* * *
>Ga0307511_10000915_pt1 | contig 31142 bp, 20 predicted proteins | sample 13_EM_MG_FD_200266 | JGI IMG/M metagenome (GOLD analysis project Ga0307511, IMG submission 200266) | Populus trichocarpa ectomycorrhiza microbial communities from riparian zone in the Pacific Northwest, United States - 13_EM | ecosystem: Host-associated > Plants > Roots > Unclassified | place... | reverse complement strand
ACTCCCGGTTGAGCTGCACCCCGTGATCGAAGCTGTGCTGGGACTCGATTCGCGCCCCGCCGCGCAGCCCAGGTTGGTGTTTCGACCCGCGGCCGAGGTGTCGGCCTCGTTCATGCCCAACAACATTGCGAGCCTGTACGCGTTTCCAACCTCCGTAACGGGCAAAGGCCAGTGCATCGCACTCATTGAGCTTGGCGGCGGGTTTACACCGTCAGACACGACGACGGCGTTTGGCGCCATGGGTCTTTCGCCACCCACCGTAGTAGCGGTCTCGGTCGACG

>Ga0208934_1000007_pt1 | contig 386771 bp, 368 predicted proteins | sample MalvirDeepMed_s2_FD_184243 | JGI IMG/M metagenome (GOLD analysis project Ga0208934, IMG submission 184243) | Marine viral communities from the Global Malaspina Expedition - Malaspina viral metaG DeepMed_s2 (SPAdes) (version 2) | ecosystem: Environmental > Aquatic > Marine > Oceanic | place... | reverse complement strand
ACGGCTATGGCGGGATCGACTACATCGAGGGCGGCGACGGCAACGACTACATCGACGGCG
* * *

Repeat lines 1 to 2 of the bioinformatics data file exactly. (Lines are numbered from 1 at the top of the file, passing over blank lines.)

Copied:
>Ga0307511_10000915_pt1 | contig 31142 bp, 20 predicted proteins | sample 13_EM_MG_FD_200266 | JGI IMG/M metagenome (GOLD analysis project Ga0307511, IMG submission 200266) | Populus trichocarpa ectomycorrhiza microbial communities from riparian zone in the Pacific Northwest, United States - 13_EM | ecosystem: Host-associated > Plants > Roots > Unclassified | place... | reverse complement strand
ACTCCCGGTTGAGCTGCACCCCGTGATCGAAGCTGTGCTGGGACTCGATTCGCGCCCCGCCGCGCAGCCCAGGTTGGTGTTTCGACCCGCGGCCGAGGTGTCGGCCTCGTTCATGCCCAACAACATTGCGAGCCTGTACGCGTTTCCAACCTCCGTAACGGGCAAAGGCCAGTGCATCGCACTCATTGAGCTTGGCGGCGGGTTTACACCGTCAGACACGACGACGGCGTTTGGCGCCATGGGTCTTTCGCCACCCACCGTAGTAGCGGTCTCGGTCGACG